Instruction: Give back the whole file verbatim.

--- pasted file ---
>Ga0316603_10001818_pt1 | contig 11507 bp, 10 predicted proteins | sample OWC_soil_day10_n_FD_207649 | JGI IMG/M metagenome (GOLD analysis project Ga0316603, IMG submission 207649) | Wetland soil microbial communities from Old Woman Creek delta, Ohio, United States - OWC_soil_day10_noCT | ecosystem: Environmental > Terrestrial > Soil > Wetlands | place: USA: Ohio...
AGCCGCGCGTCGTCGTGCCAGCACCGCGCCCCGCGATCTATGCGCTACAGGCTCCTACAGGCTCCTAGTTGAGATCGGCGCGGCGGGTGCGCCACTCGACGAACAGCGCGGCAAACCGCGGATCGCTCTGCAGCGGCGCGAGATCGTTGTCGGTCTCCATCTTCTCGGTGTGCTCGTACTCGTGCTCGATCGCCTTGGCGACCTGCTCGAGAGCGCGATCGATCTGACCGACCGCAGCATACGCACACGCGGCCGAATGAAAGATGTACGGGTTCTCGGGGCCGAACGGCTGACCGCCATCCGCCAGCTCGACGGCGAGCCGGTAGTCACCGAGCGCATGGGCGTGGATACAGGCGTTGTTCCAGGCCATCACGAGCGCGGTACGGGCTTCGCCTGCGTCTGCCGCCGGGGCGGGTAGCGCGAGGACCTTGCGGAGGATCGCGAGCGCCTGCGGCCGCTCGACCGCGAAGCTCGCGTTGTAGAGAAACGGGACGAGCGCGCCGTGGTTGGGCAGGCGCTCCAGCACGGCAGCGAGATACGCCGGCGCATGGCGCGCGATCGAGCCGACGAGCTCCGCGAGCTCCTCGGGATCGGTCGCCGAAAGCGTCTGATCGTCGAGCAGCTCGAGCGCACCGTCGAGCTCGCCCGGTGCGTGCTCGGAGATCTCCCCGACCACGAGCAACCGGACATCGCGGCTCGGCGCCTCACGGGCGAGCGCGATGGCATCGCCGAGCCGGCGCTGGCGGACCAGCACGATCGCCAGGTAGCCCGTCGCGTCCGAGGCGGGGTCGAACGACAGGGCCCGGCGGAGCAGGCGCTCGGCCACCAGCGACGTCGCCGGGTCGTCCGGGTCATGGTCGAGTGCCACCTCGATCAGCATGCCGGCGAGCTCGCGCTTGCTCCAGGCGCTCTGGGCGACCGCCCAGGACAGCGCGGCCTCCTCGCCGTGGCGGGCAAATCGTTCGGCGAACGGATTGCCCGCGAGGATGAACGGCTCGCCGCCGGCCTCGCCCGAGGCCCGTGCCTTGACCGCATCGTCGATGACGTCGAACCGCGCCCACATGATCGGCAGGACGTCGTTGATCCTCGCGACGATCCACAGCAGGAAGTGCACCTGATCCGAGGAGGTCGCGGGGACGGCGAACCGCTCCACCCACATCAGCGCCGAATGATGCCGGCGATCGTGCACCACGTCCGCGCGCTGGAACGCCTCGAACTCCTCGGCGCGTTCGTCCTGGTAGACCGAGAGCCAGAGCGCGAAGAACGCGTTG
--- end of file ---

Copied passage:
>Ga0316603_10001818_pt1 | contig 11507 bp, 10 predicted proteins | sample OWC_soil_day10_n_FD_207649 | JGI IMG/M metagenome (GOLD analysis project Ga0316603, IMG submission 207649) | Wetland soil microbial communities from Old Woman Creek delta, Ohio, United States - OWC_soil_day10_noCT | ecosystem: Environmental > Terrestrial > Soil > Wetlands | place: USA: Ohio...
AGCCGCGCGTCGTCGTGCCAGCACCGCGCCCCGCGATCTATGCGCTACAGGCTCCTACAGGCTCCTAGTTGAGATCGGCGCGGCGGGTGCGCCACTCGACGAACAGCGCGGCAAACCGCGGATCGCTCTGCAGCGGCGCGAGATCGTTGTCGGTCTCCATCTTCTCGGTGTGCTCGTACTCGTGCTCGATCGCCTTGGCGACCTGCTCGAGAGCGCGATCGATCTGACCGACCGCAGCATACGCACACGCGGCCGAATGAAAGATGTACGGGTTCTCGGGGCCGAACGGCTGACCGCCATCCGCCAGCTCGACGGCGAGCCGGTAGTCACCGAGCGCATGGGCGTGGATACAGGCGTTGTTCCAGGCCATCACGAGCGCGGTACGGGCTTCGCCTGCGTCTGCCGCCGGGGCGGGTAGCGCGAGGACCTTGCGGAGGATCGCGAGCGCCTGCGGCCGCTCGACCGCGAAGCTCGCGTTGTAGAGAAACGGGACGAGCGCGCCGTGGTTGGGCAGGCGCTCCAGCACGGCAGCGAGATACGCCGGCGCATGGCGCGCGATCGAGCCGACGAGCTCCGCGAGCTCCTCGGGATCGGTCGCCGAAAGCGTCTGATCGTCGAGCAGCTCGAGCGCACCGTCGAGCTCGCCCGGTGCGTGCTCGGAGATCTCCCCGACCACGAGCAACCGGACATCGCGGCTCGGCGCCTCACGGGCGAGCGCGATGGCATCGCCGAGCCGGCGCTGGCGGACCAGCACGATCGCCAGGTAGCCCGTCGCGTCCGAGGCGGGGTCGAACGACAGGGCCCGGCGGAGCAGGCGCTCGGCCACCAGCGACGTCGCCGGGTCGTCCGGGTCATGGTCGAGTGCCACCTCGATCAGCATGCCGGCGAGCTCGCGCTTGCTCCAGGCGCTCTGGGCGACCGCCCAGGACAGCGCGGCCTCCTCGCCGTGGCGGGCAAATCGTTCGGCGAACGGATTGCCCGCGAGGATGAACGGCTCGCCGCCGGCCTCGCCCGAGGCCCGTGCCTTGACCGCATCGTCGATGACGTCGAACCGCGCCCACATGATCGGCAGGACGTCGTTGATCCTCGCGACGATCCACAGCAGGAAGTGCACCTGATCCGAGGAGGTCGCGGGGACGGCGAACCGCTCCACCCACATCAGCGCCGAATGATGCCGGCGATCGTGCACCACGTCCGCGCGCTGGAACGCCTCGAACTCCTCGGCGCGTTCGTCCTGGTAGACCGAGAGCCAGAGCGCGAAGAACGCGTTG